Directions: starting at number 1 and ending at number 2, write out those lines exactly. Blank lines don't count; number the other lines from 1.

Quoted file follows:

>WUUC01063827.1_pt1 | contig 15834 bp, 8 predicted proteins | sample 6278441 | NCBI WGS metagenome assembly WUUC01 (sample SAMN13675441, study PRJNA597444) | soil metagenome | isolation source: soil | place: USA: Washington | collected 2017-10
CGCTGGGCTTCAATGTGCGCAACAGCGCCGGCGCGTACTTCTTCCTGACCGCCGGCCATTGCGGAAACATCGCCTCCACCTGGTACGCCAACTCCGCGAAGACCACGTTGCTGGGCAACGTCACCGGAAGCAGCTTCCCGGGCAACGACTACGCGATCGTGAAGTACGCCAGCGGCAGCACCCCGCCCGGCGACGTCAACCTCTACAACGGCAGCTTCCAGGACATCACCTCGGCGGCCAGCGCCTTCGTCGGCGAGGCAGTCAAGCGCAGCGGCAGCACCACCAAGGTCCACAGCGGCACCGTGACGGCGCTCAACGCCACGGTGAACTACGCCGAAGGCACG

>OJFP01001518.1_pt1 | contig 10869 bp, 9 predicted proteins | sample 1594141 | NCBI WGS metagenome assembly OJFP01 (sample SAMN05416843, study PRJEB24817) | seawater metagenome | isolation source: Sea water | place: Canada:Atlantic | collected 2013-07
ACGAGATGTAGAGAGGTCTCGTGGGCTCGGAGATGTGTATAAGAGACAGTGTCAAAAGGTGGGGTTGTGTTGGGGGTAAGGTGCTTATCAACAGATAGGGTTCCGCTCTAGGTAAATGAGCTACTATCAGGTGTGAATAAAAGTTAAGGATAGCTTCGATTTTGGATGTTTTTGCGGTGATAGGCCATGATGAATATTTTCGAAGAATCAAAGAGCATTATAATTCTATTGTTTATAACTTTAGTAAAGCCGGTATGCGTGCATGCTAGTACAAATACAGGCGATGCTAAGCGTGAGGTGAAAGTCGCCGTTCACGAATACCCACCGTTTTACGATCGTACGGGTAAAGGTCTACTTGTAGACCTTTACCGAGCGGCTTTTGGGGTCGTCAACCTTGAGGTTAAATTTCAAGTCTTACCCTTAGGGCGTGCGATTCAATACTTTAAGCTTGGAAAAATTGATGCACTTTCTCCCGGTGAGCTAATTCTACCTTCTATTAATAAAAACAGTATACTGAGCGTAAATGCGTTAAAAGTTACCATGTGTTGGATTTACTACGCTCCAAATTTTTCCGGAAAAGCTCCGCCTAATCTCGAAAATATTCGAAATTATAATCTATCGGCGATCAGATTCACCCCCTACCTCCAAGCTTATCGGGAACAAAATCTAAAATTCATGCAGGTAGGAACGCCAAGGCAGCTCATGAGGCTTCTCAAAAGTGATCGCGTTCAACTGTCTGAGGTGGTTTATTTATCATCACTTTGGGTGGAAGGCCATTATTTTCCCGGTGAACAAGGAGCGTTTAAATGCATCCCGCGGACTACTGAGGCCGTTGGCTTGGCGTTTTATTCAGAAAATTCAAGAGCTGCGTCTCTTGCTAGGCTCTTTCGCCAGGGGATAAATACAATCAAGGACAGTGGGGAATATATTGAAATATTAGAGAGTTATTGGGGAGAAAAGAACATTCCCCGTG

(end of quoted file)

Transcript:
>WUUC01063827.1_pt1 | contig 15834 bp, 8 predicted proteins | sample 6278441 | NCBI WGS metagenome assembly WUUC01 (sample SAMN13675441, study PRJNA597444) | soil metagenome | isolation source: soil | place: USA: Washington | collected 2017-10
CGCTGGGCTTCAATGTGCGCAACAGCGCCGGCGCGTACTTCTTCCTGACCGCCGGCCATTGCGGAAACATCGCCTCCACCTGGTACGCCAACTCCGCGAAGACCACGTTGCTGGGCAACGTCACCGGAAGCAGCTTCCCGGGCAACGACTACGCGATCGTGAAGTACGCCAGCGGCAGCACCCCGCCCGGCGACGTCAACCTCTACAACGGCAGCTTCCAGGACATCACCTCGGCGGCCAGCGCCTTCGTCGGCGAGGCAGTCAAGCGCAGCGGCAGCACCACCAAGGTCCACAGCGGCACCGTGACGGCGCTCAACGCCACGGTGAACTACGCCGAAGGCACG